CPAC’s Foes Hurl Fake Racism Charges at Right’s Venerable Gathering

Never has the left appeared to have so much interest in the well-being of Michael Steele.

He was called both an “Uncle Tom” and “Oreo cookie” (black on the outside, white on the inside) when he ran for the U.S. Senate. While running to become Maryland’s lieutenant governor, he had actual Oreo cookies thrown in his direction at a debate.

In 2009, he was elected chairman of the Republican National Committee. After that, a blogger posted an altered photo of this black man in blackface.

But the left holds him in high regard right now because he can be used to throw shade at the recent Conservative Political Action Conference.

During the event’s Ronald Reagan Dinner, American Conservative Union Communications Director Ian Walters was presented with a surprise award. During his extemporaneous remarks about his CPAC experiences, he mentioned the election of Barack Obama and the subsequent election of Steele to head the RNC. Sharing his opinion that there was too much identity politics at play, Walters said Steele was elected “because he’s a black guy – that was the wrong thing to do.”

Now, leftist media that once derided Steele is coming to his defense – obviously because there’s a bigger fish to fry. After all, there were no Richard Spencer drop-ins to make hay about this year.

Walters’ comment, for example, led to this headline in The Root: “Former RNC Chair Michael Steele Shocked by Racist Comment from Racist at Racist Conference.”

Now, as Paul Harvey used to say, it is time to hear the rest of the story.

Two members of the National Center’s Project 21 black leadership network were in attendance at the dinner. They saw Walters speak, and they have their own interpretations of what happened that night and throughout CPAC. Not surprisingly, their views differ from The Root’s. One said The Root was even way off on the menu.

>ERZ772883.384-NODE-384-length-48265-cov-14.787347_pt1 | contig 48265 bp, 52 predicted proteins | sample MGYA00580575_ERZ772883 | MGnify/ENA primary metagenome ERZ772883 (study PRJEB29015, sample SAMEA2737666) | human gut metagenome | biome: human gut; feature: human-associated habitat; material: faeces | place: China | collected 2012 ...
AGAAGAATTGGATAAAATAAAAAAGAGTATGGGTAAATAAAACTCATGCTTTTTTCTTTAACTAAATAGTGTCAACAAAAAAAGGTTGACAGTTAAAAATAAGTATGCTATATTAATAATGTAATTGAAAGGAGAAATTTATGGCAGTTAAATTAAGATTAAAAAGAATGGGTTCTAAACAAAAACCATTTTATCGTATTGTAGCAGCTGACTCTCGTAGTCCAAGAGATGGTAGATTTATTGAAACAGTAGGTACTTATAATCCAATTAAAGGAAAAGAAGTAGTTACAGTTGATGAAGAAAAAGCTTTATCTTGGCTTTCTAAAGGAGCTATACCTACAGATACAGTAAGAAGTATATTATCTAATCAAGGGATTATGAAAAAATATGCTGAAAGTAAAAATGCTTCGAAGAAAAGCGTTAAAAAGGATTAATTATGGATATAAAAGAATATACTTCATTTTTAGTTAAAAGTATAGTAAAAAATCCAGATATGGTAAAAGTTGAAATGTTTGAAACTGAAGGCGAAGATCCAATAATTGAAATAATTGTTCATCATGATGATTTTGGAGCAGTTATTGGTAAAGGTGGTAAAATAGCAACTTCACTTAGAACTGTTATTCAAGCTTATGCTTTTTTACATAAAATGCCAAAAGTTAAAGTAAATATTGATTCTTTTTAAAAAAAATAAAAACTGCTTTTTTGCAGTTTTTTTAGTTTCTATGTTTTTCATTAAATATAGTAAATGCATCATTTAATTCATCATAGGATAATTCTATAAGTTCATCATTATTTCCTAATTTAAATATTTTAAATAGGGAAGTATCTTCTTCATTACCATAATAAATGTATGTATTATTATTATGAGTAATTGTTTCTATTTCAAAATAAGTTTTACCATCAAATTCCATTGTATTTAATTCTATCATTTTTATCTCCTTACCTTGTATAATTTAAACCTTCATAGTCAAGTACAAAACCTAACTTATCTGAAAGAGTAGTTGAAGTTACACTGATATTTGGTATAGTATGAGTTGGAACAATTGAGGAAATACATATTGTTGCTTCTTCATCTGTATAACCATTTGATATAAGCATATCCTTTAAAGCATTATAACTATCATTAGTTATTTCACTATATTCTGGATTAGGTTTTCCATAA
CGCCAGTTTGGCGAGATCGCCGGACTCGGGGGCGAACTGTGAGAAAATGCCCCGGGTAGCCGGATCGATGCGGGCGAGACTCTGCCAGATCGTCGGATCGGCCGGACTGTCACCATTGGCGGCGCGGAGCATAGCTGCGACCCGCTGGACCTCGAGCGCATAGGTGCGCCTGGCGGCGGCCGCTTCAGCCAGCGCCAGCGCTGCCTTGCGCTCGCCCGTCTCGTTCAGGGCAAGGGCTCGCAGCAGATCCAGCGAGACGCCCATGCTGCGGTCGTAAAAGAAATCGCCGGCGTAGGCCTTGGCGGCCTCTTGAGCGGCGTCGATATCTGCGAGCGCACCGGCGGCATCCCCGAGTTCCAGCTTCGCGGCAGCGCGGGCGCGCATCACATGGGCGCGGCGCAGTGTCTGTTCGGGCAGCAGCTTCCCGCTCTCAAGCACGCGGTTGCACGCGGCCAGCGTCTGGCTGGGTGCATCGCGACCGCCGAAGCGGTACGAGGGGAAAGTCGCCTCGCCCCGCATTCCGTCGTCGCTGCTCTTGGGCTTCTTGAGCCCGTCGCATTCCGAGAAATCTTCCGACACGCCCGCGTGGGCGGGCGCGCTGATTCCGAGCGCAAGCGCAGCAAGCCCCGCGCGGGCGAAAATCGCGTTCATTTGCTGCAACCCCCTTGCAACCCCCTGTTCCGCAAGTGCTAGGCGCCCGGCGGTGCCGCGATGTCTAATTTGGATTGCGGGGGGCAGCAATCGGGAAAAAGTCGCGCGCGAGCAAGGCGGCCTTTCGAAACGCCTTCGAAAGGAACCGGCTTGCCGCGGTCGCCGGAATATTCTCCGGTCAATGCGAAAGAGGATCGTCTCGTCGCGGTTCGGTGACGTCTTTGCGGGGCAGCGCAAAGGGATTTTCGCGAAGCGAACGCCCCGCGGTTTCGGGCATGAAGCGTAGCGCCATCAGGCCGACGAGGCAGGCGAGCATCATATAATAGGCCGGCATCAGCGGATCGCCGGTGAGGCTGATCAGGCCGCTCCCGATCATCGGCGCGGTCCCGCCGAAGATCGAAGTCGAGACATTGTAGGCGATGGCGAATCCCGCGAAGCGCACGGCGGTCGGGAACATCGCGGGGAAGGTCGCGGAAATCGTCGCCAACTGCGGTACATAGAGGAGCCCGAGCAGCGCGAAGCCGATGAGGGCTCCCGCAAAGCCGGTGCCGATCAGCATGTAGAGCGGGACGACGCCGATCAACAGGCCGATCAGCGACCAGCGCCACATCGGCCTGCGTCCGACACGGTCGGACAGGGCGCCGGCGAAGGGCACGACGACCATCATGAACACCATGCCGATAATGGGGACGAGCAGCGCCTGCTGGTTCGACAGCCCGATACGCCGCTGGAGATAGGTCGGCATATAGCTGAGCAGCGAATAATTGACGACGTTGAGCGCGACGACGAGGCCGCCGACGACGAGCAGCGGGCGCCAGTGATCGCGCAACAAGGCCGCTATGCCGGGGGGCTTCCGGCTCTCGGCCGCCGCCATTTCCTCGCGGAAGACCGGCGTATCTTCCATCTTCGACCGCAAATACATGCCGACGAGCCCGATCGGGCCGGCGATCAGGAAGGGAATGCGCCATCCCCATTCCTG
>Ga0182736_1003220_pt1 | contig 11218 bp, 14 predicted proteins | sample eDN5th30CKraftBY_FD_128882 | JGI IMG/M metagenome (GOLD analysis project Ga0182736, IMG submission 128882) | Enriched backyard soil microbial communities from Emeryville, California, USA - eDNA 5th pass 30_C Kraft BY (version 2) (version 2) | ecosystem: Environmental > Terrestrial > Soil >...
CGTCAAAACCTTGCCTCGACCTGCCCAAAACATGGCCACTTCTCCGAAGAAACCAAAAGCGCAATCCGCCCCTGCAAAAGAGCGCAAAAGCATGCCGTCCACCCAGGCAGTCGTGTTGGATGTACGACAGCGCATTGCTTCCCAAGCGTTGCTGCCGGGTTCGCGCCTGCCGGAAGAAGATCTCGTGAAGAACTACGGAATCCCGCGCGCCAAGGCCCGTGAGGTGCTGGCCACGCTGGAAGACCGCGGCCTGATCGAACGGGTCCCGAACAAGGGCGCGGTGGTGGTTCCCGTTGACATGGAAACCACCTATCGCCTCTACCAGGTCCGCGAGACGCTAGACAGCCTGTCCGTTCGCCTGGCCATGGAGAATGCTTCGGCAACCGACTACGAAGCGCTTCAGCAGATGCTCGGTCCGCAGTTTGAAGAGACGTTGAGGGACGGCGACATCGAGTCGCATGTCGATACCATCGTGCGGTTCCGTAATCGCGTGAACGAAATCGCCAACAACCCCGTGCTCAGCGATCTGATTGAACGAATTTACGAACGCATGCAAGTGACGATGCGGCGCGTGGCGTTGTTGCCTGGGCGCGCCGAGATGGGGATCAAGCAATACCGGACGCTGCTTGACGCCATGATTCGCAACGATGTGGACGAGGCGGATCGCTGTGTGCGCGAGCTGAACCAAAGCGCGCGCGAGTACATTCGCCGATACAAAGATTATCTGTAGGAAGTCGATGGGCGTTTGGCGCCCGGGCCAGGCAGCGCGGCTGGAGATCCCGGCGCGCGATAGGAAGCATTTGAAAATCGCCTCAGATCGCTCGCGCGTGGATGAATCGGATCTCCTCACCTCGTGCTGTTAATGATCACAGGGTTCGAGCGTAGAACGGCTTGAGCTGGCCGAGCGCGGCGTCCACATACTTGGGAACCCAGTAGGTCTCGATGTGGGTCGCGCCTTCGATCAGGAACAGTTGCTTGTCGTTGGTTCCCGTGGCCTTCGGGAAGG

Project 21 member Deroy Murdock, a Fox News contributor and contributing editor for National Review, said:

American Conservative Union Communications Director Ian Walters, ACU Chairman Matt Schlapp and the ACU-sponsored Conservative Political Action Conference are all being accused of racism due to Walters’ comments at last Friday’s Ronald Reagan dinner. These absurd, ridiculous and phony charges deserve rejection and scorn.

I attended the Reagan dinner, already a warm CPAC memory among the many that I have enjoyed since my first CPAC in 1983. Schlapp invited Walters to the stage for an unexpected honor – a sort of lifetime-achievement award that startled Walters as much as it surprised the crowd. In off-the-cuff remarks, a visibly stunned Walters observed that conservatives struggled to respond to Obama’s election as president of the United States in 2008.

“That was a hill we got over,” Walters said, “and it was something we were all proud of. And we weren’t sure what to do. And in a little bit of cynicism, what did we do? This is a terrible thing: We elected Michael Steele to be the RNC chair because he’s a black guy, and that was the wrong thing to do.”

Walters surely would have made his point more eloquently had he planned to address the conferees and prepared a statement. That said, Walters expressed the concern that the Republican National Committee chose Steele as chairman, at least in part, due to identity politics: If a black man headed the Democrat Party, a black man should head the Republican Party.

Steele’s subsequent tenure, marked by inappropriate-expense controversies and other distractions, reinforced the notion that the RNC might have been better served by someone with stronger management skills.

Could Walters have spoken more carefully? Yes. Were his words a white-nationalist battle cry? No. Are CPAC’s enemies using episode this to hammer conservatives without facts? What else is new?

The Root’s Michael Harriott wrote last Saturday, “CPAC is the country’s biggest and most influential national Klan conservative political convention, uniting disparate entities like white people, Caucasian people, more white people and Ben Carson.”

This slurfest, no surprise, reflects Harriott’s disdain for the right. What it does not reflect is reality.

Let’s start with Ian Walters. Is he Finnish? Norwegian? Icelandic? It’s hard to tell, because his sapphire eyes and bathtub-white skin are so blinding.

Actually, Walters’ brown flesh gives proof of his Philippine ancestry. If Schlapp intended to showcase an honoree who embodies white supremacy, he should visit an ophthalmologist — at once.